Scripps Health patients both former and current have begun receiving ransomware attack settlement notifications in the mail.
The bi-fold cards with postage paid and a settlement administrator in Portland may prompt some to wonder if these notices, which offer “$100 in CASH and other benefits” are legit or just the latest sophisticated attempt of scammers looking to pilfer personal information.
Scripps confirmed the authenticity of the mailers in an official statement.
“We are pleased to have reached a settlement that Scripps believes is beneficial to those who may have been affected,” the Scripps statement said. “The parties have not yet received final approval from the court, but preliminary approval has been granted and the parties will complete mailing notification postcards within 30 days of the approval order to the settlement class members.”
An official website — www.ScrippsSettlement.com — has been set up to provide additional information on the process, and those with questions can also call a help line at (800) 708-8796.
Hackers forced a month-long shutdown and a return to paper records throughout the multi-hospital health system in April 2021, accessing data stores of patient records and forcing the provider to notify an estimated 144,000 patients that their personal information had been breached.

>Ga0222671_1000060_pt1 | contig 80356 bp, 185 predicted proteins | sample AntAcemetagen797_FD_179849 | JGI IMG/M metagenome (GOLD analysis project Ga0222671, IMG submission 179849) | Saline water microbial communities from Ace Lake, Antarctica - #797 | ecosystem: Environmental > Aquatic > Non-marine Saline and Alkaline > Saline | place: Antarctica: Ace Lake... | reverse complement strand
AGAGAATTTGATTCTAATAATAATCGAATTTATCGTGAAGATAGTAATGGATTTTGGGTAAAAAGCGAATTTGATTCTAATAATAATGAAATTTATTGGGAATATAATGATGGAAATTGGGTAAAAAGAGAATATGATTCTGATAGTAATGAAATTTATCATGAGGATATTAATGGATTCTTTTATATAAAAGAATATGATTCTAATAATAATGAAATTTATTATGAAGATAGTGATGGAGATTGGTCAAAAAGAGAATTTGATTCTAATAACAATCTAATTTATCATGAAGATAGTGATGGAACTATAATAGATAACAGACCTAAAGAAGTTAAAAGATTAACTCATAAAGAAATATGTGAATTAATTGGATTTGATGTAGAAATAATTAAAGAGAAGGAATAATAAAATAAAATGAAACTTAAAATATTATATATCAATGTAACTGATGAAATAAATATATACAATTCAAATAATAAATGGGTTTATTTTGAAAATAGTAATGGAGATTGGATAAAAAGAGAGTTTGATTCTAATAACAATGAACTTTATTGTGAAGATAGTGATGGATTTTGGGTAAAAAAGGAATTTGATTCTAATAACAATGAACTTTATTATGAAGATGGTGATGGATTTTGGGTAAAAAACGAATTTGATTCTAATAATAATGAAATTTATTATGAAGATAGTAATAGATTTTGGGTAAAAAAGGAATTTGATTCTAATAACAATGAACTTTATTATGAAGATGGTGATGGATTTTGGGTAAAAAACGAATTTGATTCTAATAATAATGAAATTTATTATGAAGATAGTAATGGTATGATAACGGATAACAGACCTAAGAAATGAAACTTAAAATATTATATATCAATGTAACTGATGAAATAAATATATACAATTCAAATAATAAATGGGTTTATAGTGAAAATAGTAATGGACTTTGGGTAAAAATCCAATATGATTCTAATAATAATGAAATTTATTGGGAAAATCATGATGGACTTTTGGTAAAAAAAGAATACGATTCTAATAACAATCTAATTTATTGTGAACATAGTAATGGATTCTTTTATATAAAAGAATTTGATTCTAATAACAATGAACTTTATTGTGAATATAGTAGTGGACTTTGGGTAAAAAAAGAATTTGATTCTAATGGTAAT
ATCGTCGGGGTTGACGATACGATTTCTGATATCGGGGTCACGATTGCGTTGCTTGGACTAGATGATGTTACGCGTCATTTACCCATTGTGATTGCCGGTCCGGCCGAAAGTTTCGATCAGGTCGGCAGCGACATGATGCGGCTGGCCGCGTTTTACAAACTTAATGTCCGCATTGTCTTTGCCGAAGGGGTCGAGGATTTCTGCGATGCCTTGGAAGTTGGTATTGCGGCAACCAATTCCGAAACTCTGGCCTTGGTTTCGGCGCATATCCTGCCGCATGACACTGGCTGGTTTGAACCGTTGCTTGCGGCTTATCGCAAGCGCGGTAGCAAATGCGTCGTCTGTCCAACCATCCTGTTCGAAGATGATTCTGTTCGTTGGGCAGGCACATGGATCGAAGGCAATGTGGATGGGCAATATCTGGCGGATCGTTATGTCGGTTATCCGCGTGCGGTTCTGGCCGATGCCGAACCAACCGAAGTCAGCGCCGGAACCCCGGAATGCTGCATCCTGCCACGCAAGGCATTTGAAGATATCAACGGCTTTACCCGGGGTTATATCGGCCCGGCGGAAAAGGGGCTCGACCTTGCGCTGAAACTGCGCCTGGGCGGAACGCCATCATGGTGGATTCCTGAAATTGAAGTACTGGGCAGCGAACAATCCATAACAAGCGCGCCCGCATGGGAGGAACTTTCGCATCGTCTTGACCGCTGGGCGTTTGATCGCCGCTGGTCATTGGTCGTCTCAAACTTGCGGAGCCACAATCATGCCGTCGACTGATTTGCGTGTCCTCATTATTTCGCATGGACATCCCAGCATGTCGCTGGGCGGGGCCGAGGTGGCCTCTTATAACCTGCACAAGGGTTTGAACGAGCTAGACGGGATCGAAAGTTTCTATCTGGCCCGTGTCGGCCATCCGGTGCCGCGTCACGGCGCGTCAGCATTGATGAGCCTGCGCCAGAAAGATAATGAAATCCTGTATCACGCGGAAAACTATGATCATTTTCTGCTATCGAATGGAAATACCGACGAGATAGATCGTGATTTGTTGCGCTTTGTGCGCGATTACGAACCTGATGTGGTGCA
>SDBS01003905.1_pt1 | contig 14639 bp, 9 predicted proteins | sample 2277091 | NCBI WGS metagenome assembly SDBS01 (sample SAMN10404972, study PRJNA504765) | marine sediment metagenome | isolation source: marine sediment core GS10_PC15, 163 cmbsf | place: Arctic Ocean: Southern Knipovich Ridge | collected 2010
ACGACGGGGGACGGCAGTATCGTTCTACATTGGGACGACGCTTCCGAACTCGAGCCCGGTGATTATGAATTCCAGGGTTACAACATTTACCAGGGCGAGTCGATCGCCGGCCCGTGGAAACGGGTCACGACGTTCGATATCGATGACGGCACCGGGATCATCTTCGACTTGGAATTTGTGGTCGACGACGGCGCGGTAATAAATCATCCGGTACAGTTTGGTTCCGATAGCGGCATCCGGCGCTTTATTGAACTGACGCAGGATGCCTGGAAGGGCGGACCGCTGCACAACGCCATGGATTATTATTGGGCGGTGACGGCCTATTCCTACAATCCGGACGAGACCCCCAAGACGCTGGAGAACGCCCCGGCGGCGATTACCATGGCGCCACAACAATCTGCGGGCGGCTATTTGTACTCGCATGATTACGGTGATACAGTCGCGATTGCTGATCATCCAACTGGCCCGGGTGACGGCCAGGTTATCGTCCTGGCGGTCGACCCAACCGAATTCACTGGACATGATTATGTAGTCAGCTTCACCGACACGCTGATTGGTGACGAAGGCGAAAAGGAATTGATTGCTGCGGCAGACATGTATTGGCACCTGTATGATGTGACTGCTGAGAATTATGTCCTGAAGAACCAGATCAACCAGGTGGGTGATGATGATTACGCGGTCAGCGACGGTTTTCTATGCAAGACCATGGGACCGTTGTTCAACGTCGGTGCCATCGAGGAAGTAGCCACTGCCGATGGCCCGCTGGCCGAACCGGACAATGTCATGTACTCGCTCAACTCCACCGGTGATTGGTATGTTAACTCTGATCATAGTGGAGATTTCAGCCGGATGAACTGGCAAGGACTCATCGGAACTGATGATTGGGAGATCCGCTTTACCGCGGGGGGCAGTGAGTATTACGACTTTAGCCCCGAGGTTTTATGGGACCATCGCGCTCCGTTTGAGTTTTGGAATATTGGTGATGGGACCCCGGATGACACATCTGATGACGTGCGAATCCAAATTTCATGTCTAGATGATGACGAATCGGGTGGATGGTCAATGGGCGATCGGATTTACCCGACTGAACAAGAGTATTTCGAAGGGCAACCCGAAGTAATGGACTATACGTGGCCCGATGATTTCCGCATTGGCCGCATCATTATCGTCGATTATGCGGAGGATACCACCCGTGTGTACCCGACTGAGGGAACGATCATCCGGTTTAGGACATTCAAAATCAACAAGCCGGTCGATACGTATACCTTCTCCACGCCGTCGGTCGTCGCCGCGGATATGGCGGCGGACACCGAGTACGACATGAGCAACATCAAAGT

Scripps declined to say how much it will pay for the settlement in total, though it will come on top of the $113 million in lost revenue already listed in financial statements.
Anyone who wishes to receive settlement cash must file a claim form to enroll by March 23, 2023.
Those who received notification can also exclude themselves from the settlement class and must submit a formal objection by March 8 telling the court specifically why the proposed settlement does not suffice. Court records indicate that if more than 1,500 opt out, Scripps can walk away from the settlement agreement.
As indicated in a list of frequently asked questions, the base settlement per patient determined to have had their personal information potentially compromised will be at least $100, but amounts can be greater — up to $1,000 — for out-of-pocket expenses related to dealing with the breach such as bank fees, overdraft fees, late fees, cost of credit reports or even interest on payday loans.
A separate “extraordinary out-of-pocket losses reimbursement” category offers up to $7,500 if a person can prove “actual, documented and unreimbursed monetary loss arising out of or relating to identity theft,” that can be traced to the ransomware attack between April 29, 2021, and March 23, 2023.
All settlement participants will also receive 36 months of free identity theft protection without submitting a claim.